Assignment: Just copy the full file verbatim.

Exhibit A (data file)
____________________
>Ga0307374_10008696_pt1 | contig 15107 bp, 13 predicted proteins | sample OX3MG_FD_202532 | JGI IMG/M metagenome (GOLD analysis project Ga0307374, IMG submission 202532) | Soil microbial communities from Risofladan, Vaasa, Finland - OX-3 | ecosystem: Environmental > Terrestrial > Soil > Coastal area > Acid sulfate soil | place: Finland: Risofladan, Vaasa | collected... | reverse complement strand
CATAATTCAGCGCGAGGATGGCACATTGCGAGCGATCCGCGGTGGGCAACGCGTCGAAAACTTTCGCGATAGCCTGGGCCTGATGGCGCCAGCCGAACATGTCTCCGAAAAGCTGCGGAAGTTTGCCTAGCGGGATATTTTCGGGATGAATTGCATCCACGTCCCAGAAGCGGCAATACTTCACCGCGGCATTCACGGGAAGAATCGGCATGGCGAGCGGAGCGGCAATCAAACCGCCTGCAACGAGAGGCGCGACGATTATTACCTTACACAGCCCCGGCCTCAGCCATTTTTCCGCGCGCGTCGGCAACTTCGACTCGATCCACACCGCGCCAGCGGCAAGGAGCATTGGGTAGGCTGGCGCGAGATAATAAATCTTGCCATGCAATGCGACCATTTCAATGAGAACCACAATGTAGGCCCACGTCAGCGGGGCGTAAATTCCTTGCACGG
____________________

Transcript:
>Ga0307374_10008696_pt1 | contig 15107 bp, 13 predicted proteins | sample OX3MG_FD_202532 | JGI IMG/M metagenome (GOLD analysis project Ga0307374, IMG submission 202532) | Soil microbial communities from Risofladan, Vaasa, Finland - OX-3 | ecosystem: Environmental > Terrestrial > Soil > Coastal area > Acid sulfate soil | place: Finland: Risofladan, Vaasa | collected... | reverse complement strand
CATAATTCAGCGCGAGGATGGCACATTGCGAGCGATCCGCGGTGGGCAACGCGTCGAAAACTTTCGCGATAGCCTGGGCCTGATGGCGCCAGCCGAACATGTCTCCGAAAAGCTGCGGAAGTTTGCCTAGCGGGATATTTTCGGGATGAATTGCATCCACGTCCCAGAAGCGGCAATACTTCACCGCGGCATTCACGGGAAGAATCGGCATGGCGAGCGGAGCGGCAATCAAACCGCCTGCAACGAGAGGCGCGACGATTATTACCTTACACAGCCCCGGCCTCAGCCATTTTTCCGCGCGCGTCGGCAACTTCGACTCGATCCACACCGCGCCAGCGGCAAGGAGCATTGGGTAGGCTGGCGCGAGATAATAAATCTTGCCATGCAATGCGACCATTTCAATGAGAACCACAATGTAGGCCCACGTCAGCGGGGCGTAAATTCCTTGCACGG